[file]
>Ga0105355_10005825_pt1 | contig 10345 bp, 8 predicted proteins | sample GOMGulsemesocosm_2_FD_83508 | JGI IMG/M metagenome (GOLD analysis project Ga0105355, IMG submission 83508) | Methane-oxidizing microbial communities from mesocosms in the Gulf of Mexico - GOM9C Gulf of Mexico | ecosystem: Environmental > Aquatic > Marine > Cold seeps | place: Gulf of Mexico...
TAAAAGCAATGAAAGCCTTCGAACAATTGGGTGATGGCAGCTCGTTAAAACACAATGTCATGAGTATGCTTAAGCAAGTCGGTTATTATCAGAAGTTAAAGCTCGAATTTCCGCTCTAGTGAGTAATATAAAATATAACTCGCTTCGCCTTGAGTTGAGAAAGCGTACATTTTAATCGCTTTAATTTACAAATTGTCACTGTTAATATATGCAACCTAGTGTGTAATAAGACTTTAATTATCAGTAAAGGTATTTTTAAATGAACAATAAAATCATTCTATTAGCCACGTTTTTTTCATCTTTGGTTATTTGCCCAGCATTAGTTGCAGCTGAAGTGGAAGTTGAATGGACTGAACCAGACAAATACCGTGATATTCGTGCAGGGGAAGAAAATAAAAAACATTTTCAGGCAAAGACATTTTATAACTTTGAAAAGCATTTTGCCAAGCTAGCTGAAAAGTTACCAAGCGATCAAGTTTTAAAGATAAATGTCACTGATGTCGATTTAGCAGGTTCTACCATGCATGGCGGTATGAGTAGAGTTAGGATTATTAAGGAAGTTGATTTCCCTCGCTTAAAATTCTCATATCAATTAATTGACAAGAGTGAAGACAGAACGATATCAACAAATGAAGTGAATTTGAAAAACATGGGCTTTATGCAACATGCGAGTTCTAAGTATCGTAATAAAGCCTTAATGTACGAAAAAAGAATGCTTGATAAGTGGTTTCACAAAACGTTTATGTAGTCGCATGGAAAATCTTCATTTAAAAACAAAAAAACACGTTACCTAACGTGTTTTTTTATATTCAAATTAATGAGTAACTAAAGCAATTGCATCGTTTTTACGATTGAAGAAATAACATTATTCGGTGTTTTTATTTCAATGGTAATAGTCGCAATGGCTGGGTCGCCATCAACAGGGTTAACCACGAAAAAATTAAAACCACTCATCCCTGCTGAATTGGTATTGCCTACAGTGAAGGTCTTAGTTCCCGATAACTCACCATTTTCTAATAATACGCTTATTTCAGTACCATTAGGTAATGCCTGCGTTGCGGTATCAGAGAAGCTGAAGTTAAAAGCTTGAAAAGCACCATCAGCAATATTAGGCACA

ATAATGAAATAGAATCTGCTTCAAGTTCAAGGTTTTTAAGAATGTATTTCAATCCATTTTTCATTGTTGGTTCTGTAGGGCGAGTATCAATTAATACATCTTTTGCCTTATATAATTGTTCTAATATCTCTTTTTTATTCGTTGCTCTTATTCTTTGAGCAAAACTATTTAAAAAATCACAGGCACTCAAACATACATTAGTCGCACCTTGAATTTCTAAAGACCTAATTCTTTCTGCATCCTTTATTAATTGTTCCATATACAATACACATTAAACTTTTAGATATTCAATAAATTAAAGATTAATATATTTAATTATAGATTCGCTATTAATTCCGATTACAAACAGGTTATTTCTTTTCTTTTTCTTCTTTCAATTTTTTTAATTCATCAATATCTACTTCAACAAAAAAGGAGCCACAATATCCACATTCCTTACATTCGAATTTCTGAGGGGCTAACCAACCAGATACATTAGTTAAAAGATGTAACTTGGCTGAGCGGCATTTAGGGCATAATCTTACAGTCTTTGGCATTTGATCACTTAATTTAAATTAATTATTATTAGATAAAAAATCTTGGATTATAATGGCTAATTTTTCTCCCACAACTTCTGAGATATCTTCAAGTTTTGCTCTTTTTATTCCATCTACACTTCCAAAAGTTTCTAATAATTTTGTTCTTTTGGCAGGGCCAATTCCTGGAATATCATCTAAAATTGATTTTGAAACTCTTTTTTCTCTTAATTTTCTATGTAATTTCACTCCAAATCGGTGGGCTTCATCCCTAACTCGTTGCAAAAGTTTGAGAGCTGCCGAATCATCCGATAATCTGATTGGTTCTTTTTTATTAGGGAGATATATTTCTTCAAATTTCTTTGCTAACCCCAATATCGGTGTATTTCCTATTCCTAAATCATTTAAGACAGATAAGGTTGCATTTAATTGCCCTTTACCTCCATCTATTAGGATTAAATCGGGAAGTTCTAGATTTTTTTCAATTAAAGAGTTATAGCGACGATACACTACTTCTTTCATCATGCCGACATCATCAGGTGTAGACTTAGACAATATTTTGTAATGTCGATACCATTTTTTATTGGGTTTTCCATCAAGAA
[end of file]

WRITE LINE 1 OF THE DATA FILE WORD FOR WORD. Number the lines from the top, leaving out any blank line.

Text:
>Ga0105355_10005825_pt1 | contig 10345 bp, 8 predicted proteins | sample GOMGulsemesocosm_2_FD_83508 | JGI IMG/M metagenome (GOLD analysis project Ga0105355, IMG submission 83508) | Methane-oxidizing microbial communities from mesocosms in the Gulf of Mexico - GOM9C Gulf of Mexico | ecosystem: Environmental > Aquatic > Marine > Cold seeps | place: Gulf of Mexico...